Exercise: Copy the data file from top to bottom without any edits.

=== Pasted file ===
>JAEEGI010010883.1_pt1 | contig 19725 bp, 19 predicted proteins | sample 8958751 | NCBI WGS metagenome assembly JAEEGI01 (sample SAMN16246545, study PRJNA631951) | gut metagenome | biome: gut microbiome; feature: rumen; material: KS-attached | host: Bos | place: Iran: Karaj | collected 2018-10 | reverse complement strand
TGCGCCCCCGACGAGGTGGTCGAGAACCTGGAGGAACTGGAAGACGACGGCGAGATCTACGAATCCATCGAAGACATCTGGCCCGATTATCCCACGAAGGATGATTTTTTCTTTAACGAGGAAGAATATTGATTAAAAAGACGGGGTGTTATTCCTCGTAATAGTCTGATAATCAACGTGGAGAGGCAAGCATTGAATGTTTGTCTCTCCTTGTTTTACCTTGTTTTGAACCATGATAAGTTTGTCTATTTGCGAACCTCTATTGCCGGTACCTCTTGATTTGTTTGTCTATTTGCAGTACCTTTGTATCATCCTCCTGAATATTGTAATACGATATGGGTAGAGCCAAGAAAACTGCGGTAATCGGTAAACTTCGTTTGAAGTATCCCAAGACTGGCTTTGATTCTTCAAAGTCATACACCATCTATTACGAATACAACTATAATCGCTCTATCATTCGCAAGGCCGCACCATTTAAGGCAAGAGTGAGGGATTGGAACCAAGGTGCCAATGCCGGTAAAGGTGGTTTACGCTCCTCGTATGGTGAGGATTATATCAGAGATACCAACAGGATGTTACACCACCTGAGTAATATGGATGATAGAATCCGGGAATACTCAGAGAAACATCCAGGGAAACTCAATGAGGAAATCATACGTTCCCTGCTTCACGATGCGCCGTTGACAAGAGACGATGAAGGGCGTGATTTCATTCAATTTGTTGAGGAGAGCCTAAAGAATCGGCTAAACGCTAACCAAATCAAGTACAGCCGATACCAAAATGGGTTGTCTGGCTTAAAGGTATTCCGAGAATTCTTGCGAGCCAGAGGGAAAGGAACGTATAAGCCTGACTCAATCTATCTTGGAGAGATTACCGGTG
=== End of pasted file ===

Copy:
>JAEEGI010010883.1_pt1 | contig 19725 bp, 19 predicted proteins | sample 8958751 | NCBI WGS metagenome assembly JAEEGI01 (sample SAMN16246545, study PRJNA631951) | gut metagenome | biome: gut microbiome; feature: rumen; material: KS-attached | host: Bos | place: Iran: Karaj | collected 2018-10 | reverse complement strand
TGCGCCCCCGACGAGGTGGTCGAGAACCTGGAGGAACTGGAAGACGACGGCGAGATCTACGAATCCATCGAAGACATCTGGCCCGATTATCCCACGAAGGATGATTTTTTCTTTAACGAGGAAGAATATTGATTAAAAAGACGGGGTGTTATTCCTCGTAATAGTCTGATAATCAACGTGGAGAGGCAAGCATTGAATGTTTGTCTCTCCTTGTTTTACCTTGTTTTGAACCATGATAAGTTTGTCTATTTGCGAACCTCTATTGCCGGTACCTCTTGATTTGTTTGTCTATTTGCAGTACCTTTGTATCATCCTCCTGAATATTGTAATACGATATGGGTAGAGCCAAGAAAACTGCGGTAATCGGTAAACTTCGTTTGAAGTATCCCAAGACTGGCTTTGATTCTTCAAAGTCATACACCATCTATTACGAATACAACTATAATCGCTCTATCATTCGCAAGGCCGCACCATTTAAGGCAAGAGTGAGGGATTGGAACCAAGGTGCCAATGCCGGTAAAGGTGGTTTACGCTCCTCGTATGGTGAGGATTATATCAGAGATACCAACAGGATGTTACACCACCTGAGTAATATGGATGATAGAATCCGGGAATACTCAGAGAAACATCCAGGGAAACTCAATGAGGAAATCATACGTTCCCTGCTTCACGATGCGCCGTTGACAAGAGACGATGAAGGGCGTGATTTCATTCAATTTGTTGAGGAGAGCCTAAAGAATCGGCTAAACGCTAACCAAATCAAGTACAGCCGATACCAAAATGGGTTGTCTGGCTTAAAGGTATTCCGAGAATTCTTGCGAGCCAGAGGGAAAGGAACGTATAAGCCTGACTCAATCTATCTTGGAGAGATTACCGGTG